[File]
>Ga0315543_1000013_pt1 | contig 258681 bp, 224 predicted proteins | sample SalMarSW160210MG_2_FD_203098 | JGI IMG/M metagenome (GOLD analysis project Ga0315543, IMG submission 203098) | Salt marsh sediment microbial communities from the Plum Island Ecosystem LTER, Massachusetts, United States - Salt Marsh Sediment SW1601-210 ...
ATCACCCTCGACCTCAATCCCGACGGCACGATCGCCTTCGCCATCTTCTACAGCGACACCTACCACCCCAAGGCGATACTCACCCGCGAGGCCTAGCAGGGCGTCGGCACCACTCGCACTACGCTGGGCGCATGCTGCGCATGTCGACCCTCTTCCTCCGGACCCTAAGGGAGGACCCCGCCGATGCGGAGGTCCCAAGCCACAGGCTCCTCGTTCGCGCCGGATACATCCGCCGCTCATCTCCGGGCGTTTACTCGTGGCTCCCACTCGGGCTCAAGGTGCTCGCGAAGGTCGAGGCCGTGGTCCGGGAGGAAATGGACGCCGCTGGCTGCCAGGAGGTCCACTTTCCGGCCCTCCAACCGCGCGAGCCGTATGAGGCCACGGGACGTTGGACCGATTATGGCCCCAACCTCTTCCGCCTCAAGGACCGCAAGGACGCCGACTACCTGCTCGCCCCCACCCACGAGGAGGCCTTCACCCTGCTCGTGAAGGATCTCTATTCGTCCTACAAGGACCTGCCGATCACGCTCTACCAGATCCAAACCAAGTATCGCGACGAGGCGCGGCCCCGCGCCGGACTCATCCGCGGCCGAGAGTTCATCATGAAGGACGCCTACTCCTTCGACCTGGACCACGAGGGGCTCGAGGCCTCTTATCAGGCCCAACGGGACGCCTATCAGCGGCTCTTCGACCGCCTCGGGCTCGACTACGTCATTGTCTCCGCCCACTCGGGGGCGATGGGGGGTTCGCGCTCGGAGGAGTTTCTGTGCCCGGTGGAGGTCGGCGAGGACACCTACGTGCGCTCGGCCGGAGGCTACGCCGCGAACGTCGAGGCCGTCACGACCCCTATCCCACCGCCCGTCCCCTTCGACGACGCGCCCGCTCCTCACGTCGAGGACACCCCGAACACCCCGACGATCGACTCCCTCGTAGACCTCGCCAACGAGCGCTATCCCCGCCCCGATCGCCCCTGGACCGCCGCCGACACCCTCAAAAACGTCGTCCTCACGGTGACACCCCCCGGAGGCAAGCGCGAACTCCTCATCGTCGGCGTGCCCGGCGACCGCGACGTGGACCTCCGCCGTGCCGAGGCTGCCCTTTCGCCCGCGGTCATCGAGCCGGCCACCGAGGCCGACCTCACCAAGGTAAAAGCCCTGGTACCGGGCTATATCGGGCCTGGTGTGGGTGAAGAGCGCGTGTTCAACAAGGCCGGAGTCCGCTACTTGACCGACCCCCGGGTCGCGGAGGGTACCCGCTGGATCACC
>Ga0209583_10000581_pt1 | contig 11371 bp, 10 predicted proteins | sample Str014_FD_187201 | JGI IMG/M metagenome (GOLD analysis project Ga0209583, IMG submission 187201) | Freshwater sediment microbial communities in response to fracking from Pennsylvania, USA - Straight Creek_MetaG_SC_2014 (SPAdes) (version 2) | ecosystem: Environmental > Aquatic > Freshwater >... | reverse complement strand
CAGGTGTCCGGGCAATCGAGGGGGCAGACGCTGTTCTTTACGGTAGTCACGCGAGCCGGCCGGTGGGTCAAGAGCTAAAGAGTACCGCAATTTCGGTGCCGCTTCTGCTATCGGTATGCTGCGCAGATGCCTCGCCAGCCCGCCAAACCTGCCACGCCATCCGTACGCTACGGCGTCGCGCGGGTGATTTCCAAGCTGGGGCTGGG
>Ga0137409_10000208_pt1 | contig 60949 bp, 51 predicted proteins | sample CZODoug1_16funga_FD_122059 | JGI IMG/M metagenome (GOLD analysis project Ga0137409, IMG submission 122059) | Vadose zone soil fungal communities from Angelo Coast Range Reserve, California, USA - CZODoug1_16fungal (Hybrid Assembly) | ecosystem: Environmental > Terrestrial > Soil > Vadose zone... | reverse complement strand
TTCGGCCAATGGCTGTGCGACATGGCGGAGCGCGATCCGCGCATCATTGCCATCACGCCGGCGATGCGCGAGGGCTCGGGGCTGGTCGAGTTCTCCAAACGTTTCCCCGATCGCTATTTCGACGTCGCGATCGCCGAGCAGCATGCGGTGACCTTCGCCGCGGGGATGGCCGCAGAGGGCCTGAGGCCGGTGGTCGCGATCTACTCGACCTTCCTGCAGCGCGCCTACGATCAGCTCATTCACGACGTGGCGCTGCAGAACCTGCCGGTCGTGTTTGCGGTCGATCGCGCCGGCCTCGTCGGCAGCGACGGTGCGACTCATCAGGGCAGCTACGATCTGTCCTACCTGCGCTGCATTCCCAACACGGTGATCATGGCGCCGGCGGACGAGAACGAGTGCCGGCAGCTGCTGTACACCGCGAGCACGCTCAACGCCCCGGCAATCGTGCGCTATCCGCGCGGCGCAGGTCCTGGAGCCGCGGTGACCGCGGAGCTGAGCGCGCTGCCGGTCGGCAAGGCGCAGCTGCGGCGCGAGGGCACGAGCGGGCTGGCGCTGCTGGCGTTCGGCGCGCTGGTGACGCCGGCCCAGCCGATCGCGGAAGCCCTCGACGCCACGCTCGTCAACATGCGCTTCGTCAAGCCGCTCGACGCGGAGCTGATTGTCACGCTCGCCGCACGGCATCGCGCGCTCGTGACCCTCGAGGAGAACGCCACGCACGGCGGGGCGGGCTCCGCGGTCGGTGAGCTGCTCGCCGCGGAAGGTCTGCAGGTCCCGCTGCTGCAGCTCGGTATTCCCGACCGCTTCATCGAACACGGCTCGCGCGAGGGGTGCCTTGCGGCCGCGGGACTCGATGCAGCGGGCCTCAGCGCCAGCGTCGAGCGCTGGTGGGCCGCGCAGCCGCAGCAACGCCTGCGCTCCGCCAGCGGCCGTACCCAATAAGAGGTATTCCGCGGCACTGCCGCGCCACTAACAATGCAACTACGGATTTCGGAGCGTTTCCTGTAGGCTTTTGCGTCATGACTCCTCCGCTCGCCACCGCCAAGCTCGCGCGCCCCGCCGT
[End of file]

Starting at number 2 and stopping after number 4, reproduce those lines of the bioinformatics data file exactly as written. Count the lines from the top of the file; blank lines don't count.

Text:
ATCACCCTCGACCTCAATCCCGACGGCACGATCGCCTTCGCCATCTTCTACAGCGACACCTACCACCCCAAGGCGATACTCACCCGCGAGGCCTAGCAGGGCGTCGGCACCACTCGCACTACGCTGGGCGCATGCTGCGCATGTCGACCCTCTTCCTCCGGACCCTAAGGGAGGACCCCGCCGATGCGGAGGTCCCAAGCCACAGGCTCCTCGTTCGCGCCGGATACATCCGCCGCTCATCTCCGGGCGTTTACTCGTGGCTCCCACTCGGGCTCAAGGTGCTCGCGAAGGTCGAGGCCGTGGTCCGGGAGGAAATGGACGCCGCTGGCTGCCAGGAGGTCCACTTTCCGGCCCTCCAACCGCGCGAGCCGTATGAGGCCACGGGACGTTGGACCGATTATGGCCCCAACCTCTTCCGCCTCAAGGACCGCAAGGACGCCGACTACCTGCTCGCCCCCACCCACGAGGAGGCCTTCACCCTGCTCGTGAAGGATCTCTATTCGTCCTACAAGGACCTGCCGATCACGCTCTACCAGATCCAAACCAAGTATCGCGACGAGGCGCGGCCCCGCGCCGGACTCATCCGCGGCCGAGAGTTCATCATGAAGGACGCCTACTCCTTCGACCTGGACCACGAGGGGCTCGAGGCCTCTTATCAGGCCCAACGGGACGCCTATCAGCGGCTCTTCGACCGCCTCGGGCTCGACTACGTCATTGTCTCCGCCCACTCGGGGGCGATGGGGGGTTCGCGCTCGGAGGAGTTTCTGTGCCCGGTGGAGGTCGGCGAGGACACCTACGTGCGCTCGGCCGGAGGCTACGCCGCGAACGTCGAGGCCGTCACGACCCCTATCCCACCGCCCGTCCCCTTCGACGACGCGCCCGCTCCTCACGTCGAGGACACCCCGAACACCCCGACGATCGACTCCCTCGTAGACCTCGCCAACGAGCGCTATCCCCGCCCCGATCGCCCCTGGACCGCCGCCGACACCCTCAAAAACGTCGTCCTCACGGTGACACCCCCCGGAGGCAAGCGCGAACTCCTCATCGTCGGCGTGCCCGGCGACCGCGACGTGGACCTCCGCCGTGCCGAGGCTGCCCTTTCGCCCGCGGTCATCGAGCCGGCCACCGAGGCCGACCTCACCAAGGTAAAAGCCCTGGTACCGGGCTATATCGGGCCTGGTGTGGGTGAAGAGCGCGTGTTCAACAAGGCCGGAGTCCGCTACTTGACCGACCCCCGGGTCGCGGAGGGTACCCGCTGGATCACC
>Ga0209583_10000581_pt1 | contig 11371 bp, 10 predicted proteins | sample Str014_FD_187201 | JGI IMG/M metagenome (GOLD analysis project Ga0209583, IMG submission 187201) | Freshwater sediment microbial communities in response to fracking from Pennsylvania, USA - Straight Creek_MetaG_SC_2014 (SPAdes) (version 2) | ecosystem: Environmental > Aquatic > Freshwater >... | reverse complement strand
CAGGTGTCCGGGCAATCGAGGGGGCAGACGCTGTTCTTTACGGTAGTCACGCGAGCCGGCCGGTGGGTCAAGAGCTAAAGAGTACCGCAATTTCGGTGCCGCTTCTGCTATCGGTATGCTGCGCAGATGCCTCGCCAGCCCGCCAAACCTGCCACGCCATCCGTACGCTACGGCGTCGCGCGGGTGATTTCCAAGCTGGGGCTGGG